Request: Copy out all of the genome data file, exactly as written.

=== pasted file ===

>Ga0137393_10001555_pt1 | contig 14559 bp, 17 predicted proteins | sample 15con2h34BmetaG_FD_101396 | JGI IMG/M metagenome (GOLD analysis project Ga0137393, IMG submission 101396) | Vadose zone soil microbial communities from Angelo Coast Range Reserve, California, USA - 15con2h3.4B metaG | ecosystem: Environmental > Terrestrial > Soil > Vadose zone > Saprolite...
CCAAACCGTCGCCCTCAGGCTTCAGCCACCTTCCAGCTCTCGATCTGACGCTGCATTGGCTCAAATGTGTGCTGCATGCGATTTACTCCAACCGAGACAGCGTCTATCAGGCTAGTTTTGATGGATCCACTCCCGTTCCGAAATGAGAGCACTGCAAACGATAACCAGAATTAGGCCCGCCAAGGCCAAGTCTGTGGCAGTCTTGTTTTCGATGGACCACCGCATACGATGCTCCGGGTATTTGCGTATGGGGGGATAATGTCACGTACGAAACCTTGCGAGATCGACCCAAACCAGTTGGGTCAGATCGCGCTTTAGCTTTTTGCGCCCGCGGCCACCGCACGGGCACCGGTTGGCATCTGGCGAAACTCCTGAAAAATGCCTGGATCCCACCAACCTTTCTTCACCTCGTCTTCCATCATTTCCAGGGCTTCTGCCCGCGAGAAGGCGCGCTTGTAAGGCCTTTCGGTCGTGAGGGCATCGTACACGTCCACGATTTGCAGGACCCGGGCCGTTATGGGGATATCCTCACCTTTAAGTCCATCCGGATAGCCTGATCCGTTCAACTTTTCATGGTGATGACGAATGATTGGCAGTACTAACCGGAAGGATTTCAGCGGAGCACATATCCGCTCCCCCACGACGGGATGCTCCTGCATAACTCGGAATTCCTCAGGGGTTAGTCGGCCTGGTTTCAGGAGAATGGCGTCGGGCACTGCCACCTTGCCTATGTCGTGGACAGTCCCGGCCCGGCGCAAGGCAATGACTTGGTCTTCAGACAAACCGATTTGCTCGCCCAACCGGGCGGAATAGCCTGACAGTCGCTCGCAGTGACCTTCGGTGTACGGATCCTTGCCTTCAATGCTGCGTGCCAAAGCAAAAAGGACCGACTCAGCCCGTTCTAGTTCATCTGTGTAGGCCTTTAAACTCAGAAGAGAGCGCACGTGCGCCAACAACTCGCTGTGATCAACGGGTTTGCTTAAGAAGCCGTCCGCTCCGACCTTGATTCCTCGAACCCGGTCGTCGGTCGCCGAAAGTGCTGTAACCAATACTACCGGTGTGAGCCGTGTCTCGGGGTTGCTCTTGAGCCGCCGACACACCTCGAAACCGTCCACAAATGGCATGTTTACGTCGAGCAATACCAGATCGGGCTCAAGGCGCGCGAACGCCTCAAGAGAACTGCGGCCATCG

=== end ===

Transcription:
>Ga0137393_10001555_pt1 | contig 14559 bp, 17 predicted proteins | sample 15con2h34BmetaG_FD_101396 | JGI IMG/M metagenome (GOLD analysis project Ga0137393, IMG submission 101396) | Vadose zone soil microbial communities from Angelo Coast Range Reserve, California, USA - 15con2h3.4B metaG | ecosystem: Environmental > Terrestrial > Soil > Vadose zone > Saprolite...
CCAAACCGTCGCCCTCAGGCTTCAGCCACCTTCCAGCTCTCGATCTGACGCTGCATTGGCTCAAATGTGTGCTGCATGCGATTTACTCCAACCGAGACAGCGTCTATCAGGCTAGTTTTGATGGATCCACTCCCGTTCCGAAATGAGAGCACTGCAAACGATAACCAGAATTAGGCCCGCCAAGGCCAAGTCTGTGGCAGTCTTGTTTTCGATGGACCACCGCATACGATGCTCCGGGTATTTGCGTATGGGGGGATAATGTCACGTACGAAACCTTGCGAGATCGACCCAAACCAGTTGGGTCAGATCGCGCTTTAGCTTTTTGCGCCCGCGGCCACCGCACGGGCACCGGTTGGCATCTGGCGAAACTCCTGAAAAATGCCTGGATCCCACCAACCTTTCTTCACCTCGTCTTCCATCATTTCCAGGGCTTCTGCCCGCGAGAAGGCGCGCTTGTAAGGCCTTTCGGTCGTGAGGGCATCGTACACGTCCACGATTTGCAGGACCCGGGCCGTTATGGGGATATCCTCACCTTTAAGTCCATCCGGATAGCCTGATCCGTTCAACTTTTCATGGTGATGACGAATGATTGGCAGTACTAACCGGAAGGATTTCAGCGGAGCACATATCCGCTCCCCCACGACGGGATGCTCCTGCATAACTCGGAATTCCTCAGGGGTTAGTCGGCCTGGTTTCAGGAGAATGGCGTCGGGCACTGCCACCTTGCCTATGTCGTGGACAGTCCCGGCCCGGCGCAAGGCAATGACTTGGTCTTCAGACAAACCGATTTGCTCGCCCAACCGGGCGGAATAGCCTGACAGTCGCTCGCAGTGACCTTCGGTGTACGGATCCTTGCCTTCAATGCTGCGTGCCAAAGCAAAAAGGACCGACTCAGCCCGTTCTAGTTCATCTGTGTAGGCCTTTAAACTCAGAAGAGAGCGCACGTGCGCCAACAACTCGCTGTGATCAACGGGTTTGCTTAAGAAGCCGTCCGCTCCGACCTTGATTCCTCGAACCCGGTCGTCGGTCGCCGAAAGTGCTGTAACCAATACTACCGGTGTGAGCCGTGTCTCGGGGTTGCTCTTGAGCCGCCGACACACCTCGAAACCGTCCACAAATGGCATGTTTACGTCGAGCAATACCAGATCGGGCTCAAGGCGCGCGAACGCCTCAAGAGAACTGCGGCCATCG